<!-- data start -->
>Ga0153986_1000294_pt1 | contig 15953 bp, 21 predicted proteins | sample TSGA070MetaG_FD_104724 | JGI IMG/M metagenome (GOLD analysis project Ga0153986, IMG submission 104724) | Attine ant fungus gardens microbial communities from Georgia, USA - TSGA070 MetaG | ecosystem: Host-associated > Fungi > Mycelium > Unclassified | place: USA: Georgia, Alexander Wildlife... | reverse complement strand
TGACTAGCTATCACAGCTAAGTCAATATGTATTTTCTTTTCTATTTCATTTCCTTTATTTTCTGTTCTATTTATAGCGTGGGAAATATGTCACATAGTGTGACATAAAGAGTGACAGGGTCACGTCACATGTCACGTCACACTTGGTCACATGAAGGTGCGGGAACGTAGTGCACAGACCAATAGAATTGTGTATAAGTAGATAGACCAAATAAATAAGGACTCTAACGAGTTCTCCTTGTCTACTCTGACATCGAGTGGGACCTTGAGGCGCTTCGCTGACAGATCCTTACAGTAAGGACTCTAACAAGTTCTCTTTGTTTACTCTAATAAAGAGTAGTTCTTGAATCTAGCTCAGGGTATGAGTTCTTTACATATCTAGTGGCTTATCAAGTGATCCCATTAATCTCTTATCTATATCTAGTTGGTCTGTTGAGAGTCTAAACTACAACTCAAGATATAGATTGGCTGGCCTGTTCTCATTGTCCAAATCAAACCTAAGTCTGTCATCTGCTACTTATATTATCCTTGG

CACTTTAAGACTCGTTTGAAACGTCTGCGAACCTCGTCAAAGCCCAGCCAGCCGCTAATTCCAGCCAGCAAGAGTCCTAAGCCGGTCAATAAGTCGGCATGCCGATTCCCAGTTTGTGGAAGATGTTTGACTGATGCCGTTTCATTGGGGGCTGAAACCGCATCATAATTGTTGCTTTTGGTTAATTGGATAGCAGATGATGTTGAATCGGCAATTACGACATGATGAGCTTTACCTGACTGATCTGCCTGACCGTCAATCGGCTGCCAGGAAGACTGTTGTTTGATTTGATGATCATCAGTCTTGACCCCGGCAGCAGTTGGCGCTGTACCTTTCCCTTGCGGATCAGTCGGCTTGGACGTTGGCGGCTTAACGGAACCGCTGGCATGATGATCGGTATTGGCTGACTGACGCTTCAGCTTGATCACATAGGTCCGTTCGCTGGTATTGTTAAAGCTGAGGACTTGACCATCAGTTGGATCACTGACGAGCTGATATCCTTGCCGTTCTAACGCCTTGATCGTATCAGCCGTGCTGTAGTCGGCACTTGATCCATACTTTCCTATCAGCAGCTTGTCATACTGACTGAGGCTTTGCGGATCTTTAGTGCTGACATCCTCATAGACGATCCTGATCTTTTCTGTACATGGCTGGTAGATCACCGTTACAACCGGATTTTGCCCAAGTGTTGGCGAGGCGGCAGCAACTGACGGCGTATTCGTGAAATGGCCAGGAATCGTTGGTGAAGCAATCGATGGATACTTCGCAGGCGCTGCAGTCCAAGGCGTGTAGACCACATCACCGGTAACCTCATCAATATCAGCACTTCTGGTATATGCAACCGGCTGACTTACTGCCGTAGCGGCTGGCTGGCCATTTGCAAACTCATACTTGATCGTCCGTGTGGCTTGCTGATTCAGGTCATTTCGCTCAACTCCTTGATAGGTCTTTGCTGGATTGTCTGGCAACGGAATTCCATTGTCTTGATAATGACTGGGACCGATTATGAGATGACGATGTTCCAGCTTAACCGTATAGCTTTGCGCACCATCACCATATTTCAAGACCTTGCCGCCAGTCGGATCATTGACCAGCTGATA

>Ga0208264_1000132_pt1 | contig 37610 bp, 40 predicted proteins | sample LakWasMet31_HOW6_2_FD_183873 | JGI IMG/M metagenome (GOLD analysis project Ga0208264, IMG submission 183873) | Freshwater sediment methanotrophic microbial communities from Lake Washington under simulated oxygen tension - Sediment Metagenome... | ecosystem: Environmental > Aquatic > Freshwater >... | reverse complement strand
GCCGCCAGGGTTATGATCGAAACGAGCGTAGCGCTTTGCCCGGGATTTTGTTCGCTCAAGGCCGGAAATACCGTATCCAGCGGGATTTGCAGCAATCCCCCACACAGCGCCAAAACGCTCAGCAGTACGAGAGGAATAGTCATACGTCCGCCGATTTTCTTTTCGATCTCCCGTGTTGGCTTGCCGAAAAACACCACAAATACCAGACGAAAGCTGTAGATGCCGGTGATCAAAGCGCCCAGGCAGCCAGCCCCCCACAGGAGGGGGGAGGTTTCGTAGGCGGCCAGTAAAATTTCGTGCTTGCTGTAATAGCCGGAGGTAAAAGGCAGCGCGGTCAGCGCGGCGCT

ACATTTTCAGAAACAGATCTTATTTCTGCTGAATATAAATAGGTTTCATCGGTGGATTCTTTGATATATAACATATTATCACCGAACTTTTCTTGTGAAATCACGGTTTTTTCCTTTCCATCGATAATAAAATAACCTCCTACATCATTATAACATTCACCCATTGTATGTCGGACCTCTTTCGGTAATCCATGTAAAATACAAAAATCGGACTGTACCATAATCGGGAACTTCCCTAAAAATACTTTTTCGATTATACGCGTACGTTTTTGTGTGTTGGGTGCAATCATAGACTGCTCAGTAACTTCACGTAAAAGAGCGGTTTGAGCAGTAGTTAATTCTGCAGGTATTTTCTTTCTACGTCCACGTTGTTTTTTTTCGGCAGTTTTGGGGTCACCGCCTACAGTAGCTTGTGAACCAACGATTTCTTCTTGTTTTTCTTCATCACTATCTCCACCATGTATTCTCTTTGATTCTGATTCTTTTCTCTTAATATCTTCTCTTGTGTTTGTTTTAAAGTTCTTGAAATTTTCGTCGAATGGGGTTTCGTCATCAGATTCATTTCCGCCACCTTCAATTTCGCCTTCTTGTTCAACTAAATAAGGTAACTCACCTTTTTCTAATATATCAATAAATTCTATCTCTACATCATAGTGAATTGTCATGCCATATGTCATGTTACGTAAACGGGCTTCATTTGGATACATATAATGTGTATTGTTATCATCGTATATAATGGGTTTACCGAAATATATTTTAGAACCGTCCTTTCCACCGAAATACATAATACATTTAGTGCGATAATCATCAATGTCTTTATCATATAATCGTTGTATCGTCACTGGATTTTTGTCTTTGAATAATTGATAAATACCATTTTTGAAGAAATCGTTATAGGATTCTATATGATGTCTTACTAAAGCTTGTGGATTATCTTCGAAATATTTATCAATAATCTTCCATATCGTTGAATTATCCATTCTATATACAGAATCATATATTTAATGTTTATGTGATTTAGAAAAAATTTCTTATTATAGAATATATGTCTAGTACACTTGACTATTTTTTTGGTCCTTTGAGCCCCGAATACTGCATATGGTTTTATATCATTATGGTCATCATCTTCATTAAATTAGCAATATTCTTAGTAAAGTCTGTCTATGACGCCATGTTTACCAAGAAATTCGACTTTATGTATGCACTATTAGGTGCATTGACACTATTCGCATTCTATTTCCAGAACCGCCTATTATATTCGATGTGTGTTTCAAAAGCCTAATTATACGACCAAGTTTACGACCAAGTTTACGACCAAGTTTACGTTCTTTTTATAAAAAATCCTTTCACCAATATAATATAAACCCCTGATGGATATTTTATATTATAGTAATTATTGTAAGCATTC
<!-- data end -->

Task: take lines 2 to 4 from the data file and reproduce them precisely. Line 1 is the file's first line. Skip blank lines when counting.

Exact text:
TGACTAGCTATCACAGCTAAGTCAATATGTATTTTCTTTTCTATTTCATTTCCTTTATTTTCTGTTCTATTTATAGCGTGGGAAATATGTCACATAGTGTGACATAAAGAGTGACAGGGTCACGTCACATGTCACGTCACACTTGGTCACATGAAGGTGCGGGAACGTAGTGCACAGACCAATAGAATTGTGTATAAGTAGATAGACCAAATAAATAAGGACTCTAACGAGTTCTCCTTGTCTACTCTGACATCGAGTGGGACCTTGAGGCGCTTCGCTGACAGATCCTTACAGTAAGGACTCTAACAAGTTCTCTTTGTTTACTCTAATAAAGAGTAGTTCTTGAATCTAGCTCAGGGTATGAGTTCTTTACATATCTAGTGGCTTATCAAGTGATCCCATTAATCTCTTATCTATATCTAGTTGGTCTGTTGAGAGTCTAAACTACAACTCAAGATATAGATTGGCTGGCCTGTTCTCATTGTCCAAATCAAACCTAAGTCTGTCATCTGCTACTTATATTATCCTTGG

CACTTTAAGACTCGTTTGAAACGTCTGCGAACCTCGTCAAAGCCCAGCCAGCCGCTAATTCCAGCCAGCAAGAGTCCTAAGCCGGTCAATAAGTCGGCATGCCGATTCCCAGTTTGTGGAAGATGTTTGACTGATGCCGTTTCATTGGGGGCTGAAACCGCATCATAATTGTTGCTTTTGGTTAATTGGATAGCAGATGATGTTGAATCGGCAATTACGACATGATGAGCTTTACCTGACTGATCTGCCTGACCGTCAATCGGCTGCCAGGAAGACTGTTGTTTGATTTGATGATCATCAGTCTTGACCCCGGCAGCAGTTGGCGCTGTACCTTTCCCTTGCGGATCAGTCGGCTTGGACGTTGGCGGCTTAACGGAACCGCTGGCATGATGATCGGTATTGGCTGACTGACGCTTCAGCTTGATCACATAGGTCCGTTCGCTGGTATTGTTAAAGCTGAGGACTTGACCATCAGTTGGATCACTGACGAGCTGATATCCTTGCCGTTCTAACGCCTTGATCGTATCAGCCGTGCTGTAGTCGGCACTTGATCCATACTTTCCTATCAGCAGCTTGTCATACTGACTGAGGCTTTGCGGATCTTTAGTGCTGACATCCTCATAGACGATCCTGATCTTTTCTGTACATGGCTGGTAGATCACCGTTACAACCGGATTTTGCCCAAGTGTTGGCGAGGCGGCAGCAACTGACGGCGTATTCGTGAAATGGCCAGGAATCGTTGGTGAAGCAATCGATGGATACTTCGCAGGCGCTGCAGTCCAAGGCGTGTAGACCACATCACCGGTAACCTCATCAATATCAGCACTTCTGGTATATGCAACCGGCTGACTTACTGCCGTAGCGGCTGGCTGGCCATTTGCAAACTCATACTTGATCGTCCGTGTGGCTTGCTGATTCAGGTCATTTCGCTCAACTCCTTGATAGGTCTTTGCTGGATTGTCTGGCAACGGAATTCCATTGTCTTGATAATGACTGGGACCGATTATGAGATGACGATGTTCCAGCTTAACCGTATAGCTTTGCGCACCATCACCATATTTCAAGACCTTGCCGCCAGTCGGATCATTGACCAGCTGATA

>Ga0208264_1000132_pt1 | contig 37610 bp, 40 predicted proteins | sample LakWasMet31_HOW6_2_FD_183873 | JGI IMG/M metagenome (GOLD analysis project Ga0208264, IMG submission 183873) | Freshwater sediment methanotrophic microbial communities from Lake Washington under simulated oxygen tension - Sediment Metagenome... | ecosystem: Environmental > Aquatic > Freshwater >... | reverse complement strand